Secondly, the effect of the judgment – even if it is not momentous, and only slightly shifts the pre-existing position – is to recalibrate subtly the relationship between the courts and Parliament in New Zealand. New Zealand is a jurisdiction where judges have restricted powers. There is no single codified constitution in New Zealand, just as there is no single codified constitution in the United Kingdom. The generally accepted position is that judges cannot strike down legislation, and parliamentary sovereignty is often invoked. Judges (with some notable exceptions) tend to be deferential towards the executive and the legislature. Against that backdrop, this judgment gives judges slightly greater powers in human rights cases and should cause Parliament to hesitate a little more when passing legislation that might violate human rights. Whether, of course, Parliament actually shows more respect for human rights as a result of this judgment is an empirical question. The early signs are not especially promising: New Zealand Justice Minister Amy Adams, after the judgment was released, said that she was considering the judgment, but there seems to have been no further comment from the Minister since July of this year. Opposition Labour and Green Parties did use the judgment to call for the prisoner voting legislation to be repealed, and this highlights a further benefit of declarations of inconsistency: even if they do not lead to direct political change, they can provide tools for citizens, campaigning groups, and other politicians to criticise legislation.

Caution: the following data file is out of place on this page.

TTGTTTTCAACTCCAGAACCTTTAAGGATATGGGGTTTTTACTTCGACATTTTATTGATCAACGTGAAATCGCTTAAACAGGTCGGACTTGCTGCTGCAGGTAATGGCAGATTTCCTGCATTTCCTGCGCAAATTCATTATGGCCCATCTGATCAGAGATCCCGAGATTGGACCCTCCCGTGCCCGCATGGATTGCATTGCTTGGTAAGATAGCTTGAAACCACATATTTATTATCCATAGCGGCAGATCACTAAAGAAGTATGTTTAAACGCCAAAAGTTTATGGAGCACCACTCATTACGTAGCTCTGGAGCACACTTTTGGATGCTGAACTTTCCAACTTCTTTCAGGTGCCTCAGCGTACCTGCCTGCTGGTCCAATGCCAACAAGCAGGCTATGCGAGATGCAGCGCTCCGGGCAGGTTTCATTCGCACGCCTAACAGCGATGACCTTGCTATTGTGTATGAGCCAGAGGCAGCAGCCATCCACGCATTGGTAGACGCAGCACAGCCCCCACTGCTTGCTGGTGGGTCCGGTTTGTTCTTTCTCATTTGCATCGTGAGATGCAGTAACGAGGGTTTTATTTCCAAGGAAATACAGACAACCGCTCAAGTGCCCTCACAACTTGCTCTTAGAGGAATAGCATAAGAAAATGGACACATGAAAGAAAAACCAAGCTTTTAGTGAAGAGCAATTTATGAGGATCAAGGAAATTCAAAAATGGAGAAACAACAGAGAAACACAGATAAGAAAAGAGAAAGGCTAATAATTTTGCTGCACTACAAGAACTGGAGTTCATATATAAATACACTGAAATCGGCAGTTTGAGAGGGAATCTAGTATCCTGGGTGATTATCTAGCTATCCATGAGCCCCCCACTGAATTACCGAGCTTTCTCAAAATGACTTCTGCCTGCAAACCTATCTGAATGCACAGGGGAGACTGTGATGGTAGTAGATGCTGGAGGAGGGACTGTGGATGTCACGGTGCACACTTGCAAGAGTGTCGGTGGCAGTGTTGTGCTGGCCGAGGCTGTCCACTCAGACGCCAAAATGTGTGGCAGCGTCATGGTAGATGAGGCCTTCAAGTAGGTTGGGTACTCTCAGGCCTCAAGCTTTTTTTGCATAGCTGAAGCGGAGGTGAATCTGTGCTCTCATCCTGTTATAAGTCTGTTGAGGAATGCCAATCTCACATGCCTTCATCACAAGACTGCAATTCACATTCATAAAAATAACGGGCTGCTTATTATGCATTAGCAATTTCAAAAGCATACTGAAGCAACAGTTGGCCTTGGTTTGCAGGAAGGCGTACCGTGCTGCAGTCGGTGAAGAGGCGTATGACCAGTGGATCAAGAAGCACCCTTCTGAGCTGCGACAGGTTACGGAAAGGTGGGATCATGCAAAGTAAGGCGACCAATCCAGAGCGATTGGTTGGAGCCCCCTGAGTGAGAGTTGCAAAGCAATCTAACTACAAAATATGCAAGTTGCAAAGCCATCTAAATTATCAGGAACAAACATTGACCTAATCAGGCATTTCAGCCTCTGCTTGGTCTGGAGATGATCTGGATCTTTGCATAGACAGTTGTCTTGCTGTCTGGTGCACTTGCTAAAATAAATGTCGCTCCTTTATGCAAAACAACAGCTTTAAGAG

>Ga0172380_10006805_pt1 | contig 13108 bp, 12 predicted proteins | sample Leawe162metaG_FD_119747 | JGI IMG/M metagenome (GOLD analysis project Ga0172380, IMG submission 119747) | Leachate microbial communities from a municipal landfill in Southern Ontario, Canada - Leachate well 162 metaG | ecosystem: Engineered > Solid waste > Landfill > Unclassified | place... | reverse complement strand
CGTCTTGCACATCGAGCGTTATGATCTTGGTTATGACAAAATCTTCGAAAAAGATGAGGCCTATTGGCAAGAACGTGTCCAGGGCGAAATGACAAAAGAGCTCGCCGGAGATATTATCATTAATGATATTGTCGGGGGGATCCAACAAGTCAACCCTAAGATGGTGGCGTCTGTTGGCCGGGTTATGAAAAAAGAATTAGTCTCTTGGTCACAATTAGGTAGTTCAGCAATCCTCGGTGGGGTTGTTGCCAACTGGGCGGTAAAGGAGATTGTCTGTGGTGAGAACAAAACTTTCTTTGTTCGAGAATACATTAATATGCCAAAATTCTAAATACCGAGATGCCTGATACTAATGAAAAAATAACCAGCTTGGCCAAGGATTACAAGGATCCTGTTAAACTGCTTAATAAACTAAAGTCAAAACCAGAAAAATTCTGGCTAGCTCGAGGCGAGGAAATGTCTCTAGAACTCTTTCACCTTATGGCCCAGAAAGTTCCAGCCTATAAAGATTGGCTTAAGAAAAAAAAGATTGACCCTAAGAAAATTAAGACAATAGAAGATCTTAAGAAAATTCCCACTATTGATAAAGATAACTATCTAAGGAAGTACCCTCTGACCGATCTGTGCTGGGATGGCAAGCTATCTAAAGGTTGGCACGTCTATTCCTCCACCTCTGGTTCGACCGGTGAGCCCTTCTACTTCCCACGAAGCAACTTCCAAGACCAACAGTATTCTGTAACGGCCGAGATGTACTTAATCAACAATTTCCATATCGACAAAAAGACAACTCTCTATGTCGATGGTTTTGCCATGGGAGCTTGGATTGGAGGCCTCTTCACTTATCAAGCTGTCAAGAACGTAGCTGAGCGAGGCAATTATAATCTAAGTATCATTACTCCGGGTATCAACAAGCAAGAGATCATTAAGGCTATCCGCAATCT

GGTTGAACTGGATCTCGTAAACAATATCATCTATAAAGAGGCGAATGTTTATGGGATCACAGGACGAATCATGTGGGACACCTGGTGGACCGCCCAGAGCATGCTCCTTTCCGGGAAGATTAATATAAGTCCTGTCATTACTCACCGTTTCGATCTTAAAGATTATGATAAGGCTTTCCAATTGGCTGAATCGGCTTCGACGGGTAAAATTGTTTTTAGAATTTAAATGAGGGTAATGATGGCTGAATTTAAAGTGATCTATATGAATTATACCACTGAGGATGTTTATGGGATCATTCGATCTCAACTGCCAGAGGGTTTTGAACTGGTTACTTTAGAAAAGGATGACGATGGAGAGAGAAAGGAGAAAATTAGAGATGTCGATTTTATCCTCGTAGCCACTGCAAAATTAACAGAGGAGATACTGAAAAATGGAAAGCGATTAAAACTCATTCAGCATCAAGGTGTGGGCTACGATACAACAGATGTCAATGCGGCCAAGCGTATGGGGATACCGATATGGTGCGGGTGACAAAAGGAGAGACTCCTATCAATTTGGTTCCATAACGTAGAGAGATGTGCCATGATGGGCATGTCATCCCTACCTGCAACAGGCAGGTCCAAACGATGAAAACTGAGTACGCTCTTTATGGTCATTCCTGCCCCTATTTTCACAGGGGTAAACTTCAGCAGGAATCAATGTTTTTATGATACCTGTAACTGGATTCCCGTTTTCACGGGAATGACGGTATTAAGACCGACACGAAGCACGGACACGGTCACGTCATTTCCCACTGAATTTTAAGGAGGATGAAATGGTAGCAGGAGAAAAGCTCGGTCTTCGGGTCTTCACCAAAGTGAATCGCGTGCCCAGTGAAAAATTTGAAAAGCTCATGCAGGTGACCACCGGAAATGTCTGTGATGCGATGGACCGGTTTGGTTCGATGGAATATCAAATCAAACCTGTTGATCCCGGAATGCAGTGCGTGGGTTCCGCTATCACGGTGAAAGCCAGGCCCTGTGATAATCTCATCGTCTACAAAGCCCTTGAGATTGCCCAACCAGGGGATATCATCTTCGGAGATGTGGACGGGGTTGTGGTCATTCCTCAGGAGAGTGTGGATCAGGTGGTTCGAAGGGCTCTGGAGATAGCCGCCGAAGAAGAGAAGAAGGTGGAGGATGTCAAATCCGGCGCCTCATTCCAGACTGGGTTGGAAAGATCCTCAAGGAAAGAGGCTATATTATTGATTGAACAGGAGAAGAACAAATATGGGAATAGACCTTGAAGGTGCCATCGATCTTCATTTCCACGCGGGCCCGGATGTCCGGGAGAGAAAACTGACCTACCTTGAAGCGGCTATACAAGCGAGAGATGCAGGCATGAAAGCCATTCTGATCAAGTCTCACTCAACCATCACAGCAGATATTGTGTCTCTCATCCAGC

In the earthquake-prone islands of New Zealand in the South Pacific, this judgment may not have shifted the tectonic plates of constitutional law – but at the very least, Taylor has jolted the constitutional landscape. The case is a significant milestone in the development of the jurisprudence of the New Zealand Bill of Rights Act 1990, and an important reminder of the valuable role that courts can play in clarifying matters of principle – and upholding human rights.

Leave a comment

Filed under Comparative Constitutional Law, Judicial Review, New Zealand